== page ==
FIFO Broadcast

 

FIFO broadcast is a strengthening of Reliable broadcast.  It guarantees FIFO ordering, which stands for “First In, First Out”.

 

To do this, we make use of the sequence number of the message, and only deliver messages after we have already received and delivered all messages from that process with a lower sequence number.

 

Note on terminology:  The terms receive and deliver can be confusing.  A message has been received when the process has first gotten the message, but the system cannot act on that message until it has been delivered.  (In the example code, a message is delivered when it has been printed out to the screen).  A more precise way to say this is that a message is received by the communication layer, and the communication layer can then deliver that to the application layer.

 
 

 

 

 

 

 

 

 


The class FifoBroadcastProcess extends ReliableBroadcastProcess.  It maintains a “bag” of messages for every process.  Whenever a new message is received from another process, it goes through all messages for that process and looks for those that it can now deliver.  To demonstrate this, you can run this process with the DelayedMessageProcess from the last page.  Now, the messages will be delivered in the intended order.

 

Of course, this example is a little contrived.  It is much more likely that the message would just be lost altogether.  If that happened, no further messages could be sent between these 2 processes.  This hardly seems to be fault tolerant.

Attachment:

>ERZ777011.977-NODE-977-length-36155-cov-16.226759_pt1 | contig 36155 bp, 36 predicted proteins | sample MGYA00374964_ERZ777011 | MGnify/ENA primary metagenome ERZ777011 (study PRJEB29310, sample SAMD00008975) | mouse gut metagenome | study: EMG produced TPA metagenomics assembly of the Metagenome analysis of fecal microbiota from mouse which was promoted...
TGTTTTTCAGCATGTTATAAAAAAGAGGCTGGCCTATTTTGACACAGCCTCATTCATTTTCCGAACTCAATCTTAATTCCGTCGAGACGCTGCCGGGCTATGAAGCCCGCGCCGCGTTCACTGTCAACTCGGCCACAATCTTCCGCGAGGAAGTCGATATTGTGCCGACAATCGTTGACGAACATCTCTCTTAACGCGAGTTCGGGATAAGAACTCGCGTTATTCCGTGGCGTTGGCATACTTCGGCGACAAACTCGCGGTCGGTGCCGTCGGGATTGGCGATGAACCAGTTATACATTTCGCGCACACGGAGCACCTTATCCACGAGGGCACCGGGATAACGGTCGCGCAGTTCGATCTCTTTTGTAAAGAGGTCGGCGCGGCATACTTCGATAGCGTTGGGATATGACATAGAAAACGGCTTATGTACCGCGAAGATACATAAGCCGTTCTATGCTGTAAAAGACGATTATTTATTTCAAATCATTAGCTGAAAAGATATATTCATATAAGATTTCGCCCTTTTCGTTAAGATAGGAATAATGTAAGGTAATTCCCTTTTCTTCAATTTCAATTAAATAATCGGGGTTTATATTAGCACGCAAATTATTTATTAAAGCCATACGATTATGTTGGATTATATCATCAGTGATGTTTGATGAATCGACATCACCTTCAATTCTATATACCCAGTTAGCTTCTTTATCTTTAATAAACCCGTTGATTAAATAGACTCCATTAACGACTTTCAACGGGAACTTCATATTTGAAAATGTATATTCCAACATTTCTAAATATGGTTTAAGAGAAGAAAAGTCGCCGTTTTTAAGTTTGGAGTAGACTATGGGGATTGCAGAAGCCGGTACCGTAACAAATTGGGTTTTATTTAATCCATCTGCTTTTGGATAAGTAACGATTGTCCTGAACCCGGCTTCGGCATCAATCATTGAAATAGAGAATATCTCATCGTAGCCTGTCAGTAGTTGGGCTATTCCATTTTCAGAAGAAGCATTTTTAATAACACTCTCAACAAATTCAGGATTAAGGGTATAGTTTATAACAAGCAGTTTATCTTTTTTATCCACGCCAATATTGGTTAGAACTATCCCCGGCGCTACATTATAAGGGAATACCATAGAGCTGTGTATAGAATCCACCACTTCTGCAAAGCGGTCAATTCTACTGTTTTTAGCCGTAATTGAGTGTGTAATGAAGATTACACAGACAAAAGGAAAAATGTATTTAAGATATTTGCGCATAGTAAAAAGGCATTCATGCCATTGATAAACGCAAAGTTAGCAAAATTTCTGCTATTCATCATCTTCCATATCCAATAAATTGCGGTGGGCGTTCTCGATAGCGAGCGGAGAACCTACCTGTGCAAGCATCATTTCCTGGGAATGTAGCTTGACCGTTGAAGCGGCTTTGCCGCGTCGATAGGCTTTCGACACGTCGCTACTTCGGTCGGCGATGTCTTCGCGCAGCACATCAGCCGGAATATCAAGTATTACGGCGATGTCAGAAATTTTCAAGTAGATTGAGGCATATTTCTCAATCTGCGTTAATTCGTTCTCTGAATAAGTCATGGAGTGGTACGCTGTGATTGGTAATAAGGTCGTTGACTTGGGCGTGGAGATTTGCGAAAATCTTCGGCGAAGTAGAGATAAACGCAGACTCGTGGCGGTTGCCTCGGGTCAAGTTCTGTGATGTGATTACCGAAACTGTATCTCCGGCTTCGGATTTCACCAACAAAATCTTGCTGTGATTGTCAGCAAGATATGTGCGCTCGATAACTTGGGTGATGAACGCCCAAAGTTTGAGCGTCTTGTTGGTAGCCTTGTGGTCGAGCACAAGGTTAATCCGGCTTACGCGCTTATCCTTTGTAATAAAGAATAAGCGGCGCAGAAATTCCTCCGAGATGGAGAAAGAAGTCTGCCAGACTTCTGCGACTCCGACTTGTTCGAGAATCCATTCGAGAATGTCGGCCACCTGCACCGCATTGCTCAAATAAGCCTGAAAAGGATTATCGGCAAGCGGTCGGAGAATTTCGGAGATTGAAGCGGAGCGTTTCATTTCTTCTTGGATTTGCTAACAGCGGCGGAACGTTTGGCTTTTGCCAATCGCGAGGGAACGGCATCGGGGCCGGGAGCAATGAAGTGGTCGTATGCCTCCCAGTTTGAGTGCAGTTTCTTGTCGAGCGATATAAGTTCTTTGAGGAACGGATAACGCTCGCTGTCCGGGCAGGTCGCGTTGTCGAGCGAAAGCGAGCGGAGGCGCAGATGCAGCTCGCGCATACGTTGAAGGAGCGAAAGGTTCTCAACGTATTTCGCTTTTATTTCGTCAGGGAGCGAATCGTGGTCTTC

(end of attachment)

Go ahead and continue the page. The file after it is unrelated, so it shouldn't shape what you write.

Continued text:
But since we have these sequence numbers, it gives us an easy way to detect that a message is missing.  RecoveringFifoBP extends FifoBroadcastProcess and uses its FIFO properties to do just that.  If a message is missing, this process will broadcast a request for that message to be resent.

 

 

At this point, we can guarantee that all messages from a given process are received in order.  However, we have no guarantee that all processes are seeing the same ordering of all messages.  For example, if one process runs and broadcasts “A” and “B”, and a second broadcasts “1” and “2”, there are 6 possible legal FIFO orderings:

 

            A         B         1          2

            A         1          B         2

            A         1          2          B

            1          A         B         2

            1          A         2          B

            1          2          A         B

 

Again, this might be OK, but then again, it might not.  If  “2” was a reply to “A”, the last sequence would not work.  So how do we capture this ordering between processes?  The answer is to use Causal broadcast instead.